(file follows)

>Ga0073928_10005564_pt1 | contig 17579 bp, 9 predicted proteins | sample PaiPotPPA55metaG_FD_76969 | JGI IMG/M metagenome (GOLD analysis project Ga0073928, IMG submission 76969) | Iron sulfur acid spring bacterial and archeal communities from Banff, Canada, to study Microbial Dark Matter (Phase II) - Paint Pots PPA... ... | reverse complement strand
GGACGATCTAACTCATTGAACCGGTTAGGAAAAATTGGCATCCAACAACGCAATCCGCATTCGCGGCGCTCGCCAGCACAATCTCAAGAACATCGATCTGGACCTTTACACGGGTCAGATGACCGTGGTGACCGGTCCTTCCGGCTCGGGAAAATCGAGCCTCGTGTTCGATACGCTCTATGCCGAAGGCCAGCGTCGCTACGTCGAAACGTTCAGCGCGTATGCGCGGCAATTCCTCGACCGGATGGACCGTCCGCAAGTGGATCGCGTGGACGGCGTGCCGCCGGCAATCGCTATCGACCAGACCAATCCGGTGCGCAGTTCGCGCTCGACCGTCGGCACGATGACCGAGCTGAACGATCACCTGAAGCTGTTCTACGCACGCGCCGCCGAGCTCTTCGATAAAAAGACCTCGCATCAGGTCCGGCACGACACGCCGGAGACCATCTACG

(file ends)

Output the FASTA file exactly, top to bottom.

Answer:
>Ga0073928_10005564_pt1 | contig 17579 bp, 9 predicted proteins | sample PaiPotPPA55metaG_FD_76969 | JGI IMG/M metagenome (GOLD analysis project Ga0073928, IMG submission 76969) | Iron sulfur acid spring bacterial and archeal communities from Banff, Canada, to study Microbial Dark Matter (Phase II) - Paint Pots PPA... ... | reverse complement strand
GGACGATCTAACTCATTGAACCGGTTAGGAAAAATTGGCATCCAACAACGCAATCCGCATTCGCGGCGCTCGCCAGCACAATCTCAAGAACATCGATCTGGACCTTTACACGGGTCAGATGACCGTGGTGACCGGTCCTTCCGGCTCGGGAAAATCGAGCCTCGTGTTCGATACGCTCTATGCCGAAGGCCAGCGTCGCTACGTCGAAACGTTCAGCGCGTATGCGCGGCAATTCCTCGACCGGATGGACCGTCCGCAAGTGGATCGCGTGGACGGCGTGCCGCCGGCAATCGCTATCGACCAGACCAATCCGGTGCGCAGTTCGCGCTCGACCGTCGGCACGATGACCGAGCTGAACGATCACCTGAAGCTGTTCTACGCACGCGCCGCCGAGCTCTTCGATAAAAAGACCTCGCATCAGGTCCGGCACGACACGCCGGAGACCATCTACG